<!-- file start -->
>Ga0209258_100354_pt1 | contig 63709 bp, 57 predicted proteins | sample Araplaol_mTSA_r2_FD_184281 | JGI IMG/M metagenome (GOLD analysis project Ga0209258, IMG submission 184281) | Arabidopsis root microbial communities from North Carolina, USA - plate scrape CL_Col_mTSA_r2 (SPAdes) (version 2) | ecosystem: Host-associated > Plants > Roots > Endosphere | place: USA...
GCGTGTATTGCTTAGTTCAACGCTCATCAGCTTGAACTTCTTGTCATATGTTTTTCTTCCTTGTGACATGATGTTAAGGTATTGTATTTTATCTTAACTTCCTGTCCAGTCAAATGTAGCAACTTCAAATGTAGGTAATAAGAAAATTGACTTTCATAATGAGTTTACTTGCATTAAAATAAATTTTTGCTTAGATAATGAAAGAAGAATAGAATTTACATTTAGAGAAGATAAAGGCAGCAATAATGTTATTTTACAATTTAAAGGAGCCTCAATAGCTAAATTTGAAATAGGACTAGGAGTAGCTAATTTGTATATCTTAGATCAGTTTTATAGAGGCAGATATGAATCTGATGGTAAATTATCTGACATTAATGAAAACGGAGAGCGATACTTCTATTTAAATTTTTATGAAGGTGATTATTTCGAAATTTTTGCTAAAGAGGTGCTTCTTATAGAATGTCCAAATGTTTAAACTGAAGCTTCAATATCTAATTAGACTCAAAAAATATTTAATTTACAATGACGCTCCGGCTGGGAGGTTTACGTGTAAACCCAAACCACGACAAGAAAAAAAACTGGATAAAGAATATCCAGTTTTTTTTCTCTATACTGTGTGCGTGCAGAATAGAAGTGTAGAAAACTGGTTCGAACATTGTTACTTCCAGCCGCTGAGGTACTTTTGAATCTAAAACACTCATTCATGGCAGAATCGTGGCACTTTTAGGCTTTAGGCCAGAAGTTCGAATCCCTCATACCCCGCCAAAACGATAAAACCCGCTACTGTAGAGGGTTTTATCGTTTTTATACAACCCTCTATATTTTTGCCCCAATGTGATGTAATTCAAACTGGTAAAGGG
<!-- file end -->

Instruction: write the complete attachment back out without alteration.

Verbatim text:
>Ga0209258_100354_pt1 | contig 63709 bp, 57 predicted proteins | sample Araplaol_mTSA_r2_FD_184281 | JGI IMG/M metagenome (GOLD analysis project Ga0209258, IMG submission 184281) | Arabidopsis root microbial communities from North Carolina, USA - plate scrape CL_Col_mTSA_r2 (SPAdes) (version 2) | ecosystem: Host-associated > Plants > Roots > Endosphere | place: USA...
GCGTGTATTGCTTAGTTCAACGCTCATCAGCTTGAACTTCTTGTCATATGTTTTTCTTCCTTGTGACATGATGTTAAGGTATTGTATTTTATCTTAACTTCCTGTCCAGTCAAATGTAGCAACTTCAAATGTAGGTAATAAGAAAATTGACTTTCATAATGAGTTTACTTGCATTAAAATAAATTTTTGCTTAGATAATGAAAGAAGAATAGAATTTACATTTAGAGAAGATAAAGGCAGCAATAATGTTATTTTACAATTTAAAGGAGCCTCAATAGCTAAATTTGAAATAGGACTAGGAGTAGCTAATTTGTATATCTTAGATCAGTTTTATAGAGGCAGATATGAATCTGATGGTAAATTATCTGACATTAATGAAAACGGAGAGCGATACTTCTATTTAAATTTTTATGAAGGTGATTATTTCGAAATTTTTGCTAAAGAGGTGCTTCTTATAGAATGTCCAAATGTTTAAACTGAAGCTTCAATATCTAATTAGACTCAAAAAATATTTAATTTACAATGACGCTCCGGCTGGGAGGTTTACGTGTAAACCCAAACCACGACAAGAAAAAAAACTGGATAAAGAATATCCAGTTTTTTTTCTCTATACTGTGTGCGTGCAGAATAGAAGTGTAGAAAACTGGTTCGAACATTGTTACTTCCAGCCGCTGAGGTACTTTTGAATCTAAAACACTCATTCATGGCAGAATCGTGGCACTTTTAGGCTTTAGGCCAGAAGTTCGAATCCCTCATACCCCGCCAAAACGATAAAACCCGCTACTGTAGAGGGTTTTATCGTTTTTATACAACCCTCTATATTTTTGCCCCAATGTGATGTAATTCAAACTGGTAAAGGG